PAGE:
Democracy spread to Lithuania almost 20 years ago. With it came the return of baseball.
"When Lithuania was occupied by the USSR baseball was considered a capitalistic sport and was prohibited," said Valentinas Bubulis, who played on one of his country's first adult league teams.
Nathan Leuthold, who assists Bubulis in coaching a group of teenagers, says there was baseball played in Lithuania in the early part of the 20th century.
"It was there prior to communism, but under Soviet law it was outlawed because it was an American sport."
Leuthold and a team from the Lithuanian city of Utena is visiting Central Illinois this week. They love the game so much they've traveled 5,000 miles to play it, with a series of games scheduled against local teams.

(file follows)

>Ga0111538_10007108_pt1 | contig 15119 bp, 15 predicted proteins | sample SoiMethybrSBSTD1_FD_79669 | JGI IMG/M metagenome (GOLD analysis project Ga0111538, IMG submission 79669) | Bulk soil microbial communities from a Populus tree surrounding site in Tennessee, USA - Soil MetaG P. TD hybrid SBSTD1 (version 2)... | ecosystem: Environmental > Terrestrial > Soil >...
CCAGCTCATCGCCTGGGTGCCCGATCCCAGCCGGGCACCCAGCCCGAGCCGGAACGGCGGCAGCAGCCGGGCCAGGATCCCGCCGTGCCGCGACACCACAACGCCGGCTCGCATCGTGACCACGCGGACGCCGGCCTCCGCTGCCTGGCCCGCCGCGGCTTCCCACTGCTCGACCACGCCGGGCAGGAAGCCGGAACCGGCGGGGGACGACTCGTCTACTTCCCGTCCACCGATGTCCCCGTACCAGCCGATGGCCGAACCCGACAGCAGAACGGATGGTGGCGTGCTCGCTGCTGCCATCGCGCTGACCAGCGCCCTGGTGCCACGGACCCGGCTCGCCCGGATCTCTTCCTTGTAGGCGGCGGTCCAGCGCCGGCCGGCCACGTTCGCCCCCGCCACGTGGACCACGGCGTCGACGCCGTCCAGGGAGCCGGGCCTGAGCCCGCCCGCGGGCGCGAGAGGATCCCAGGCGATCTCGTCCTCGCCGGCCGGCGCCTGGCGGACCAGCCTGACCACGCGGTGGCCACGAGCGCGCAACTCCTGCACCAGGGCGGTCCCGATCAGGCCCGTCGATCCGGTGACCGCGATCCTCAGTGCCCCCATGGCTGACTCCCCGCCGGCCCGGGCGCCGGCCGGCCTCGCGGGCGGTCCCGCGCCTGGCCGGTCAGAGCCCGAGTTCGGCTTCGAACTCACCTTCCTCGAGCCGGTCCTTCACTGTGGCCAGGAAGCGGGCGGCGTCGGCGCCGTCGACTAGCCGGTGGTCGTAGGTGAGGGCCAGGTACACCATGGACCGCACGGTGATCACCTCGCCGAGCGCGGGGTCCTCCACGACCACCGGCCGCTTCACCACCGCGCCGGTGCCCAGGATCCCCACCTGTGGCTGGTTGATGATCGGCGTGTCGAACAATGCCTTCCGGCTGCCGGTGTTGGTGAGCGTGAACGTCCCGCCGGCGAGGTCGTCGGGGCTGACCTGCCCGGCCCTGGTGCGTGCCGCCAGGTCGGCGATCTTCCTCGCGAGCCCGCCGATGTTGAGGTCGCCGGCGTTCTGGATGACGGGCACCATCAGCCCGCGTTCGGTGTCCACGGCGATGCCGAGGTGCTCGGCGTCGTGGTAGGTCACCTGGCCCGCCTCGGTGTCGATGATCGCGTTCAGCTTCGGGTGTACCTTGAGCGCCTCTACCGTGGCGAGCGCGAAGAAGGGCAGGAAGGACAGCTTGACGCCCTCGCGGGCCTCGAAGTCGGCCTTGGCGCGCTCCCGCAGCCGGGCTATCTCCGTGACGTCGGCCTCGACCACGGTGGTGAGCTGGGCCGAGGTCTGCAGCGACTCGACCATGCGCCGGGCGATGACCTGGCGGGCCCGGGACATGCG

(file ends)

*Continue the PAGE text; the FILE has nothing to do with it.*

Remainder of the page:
Leuthold, a missionary who grew up here in Central Illinois, has watched the sport's rebirth in the former soviet block country.
"It's really grown the last couple of years. In our city we have the only official ball field in all of the Baltic states, Lithuania, Latvia and Estonia. The closest official ball field used to be 700 or 800 miles from where we live. To have that facility that's really increased their passion for the game and gives them a place to practice that's not just a cow pasture."
Lithuania is best known for its accomplishments in basketball. But in 1997, a team from Utena – the same city these boys are from – participated in the Little League World Series. Ten years later Lithuanian kids watch Major League Baseball on the internet. They even have favorite teams.
"(I like) the Cardinals," said 14 year-old Domantas Naudziunas. I like their first baseman, (Albert) Pujols.
15 year-old Justas Sadunikas has also become a fan of the Redbirds.
"I know the Cardinals team and Pujols."
But if you ask him about the Cubs and he says, "I don't know the Cubs.".
But thanks to men like Nathan Leuthold they know the game.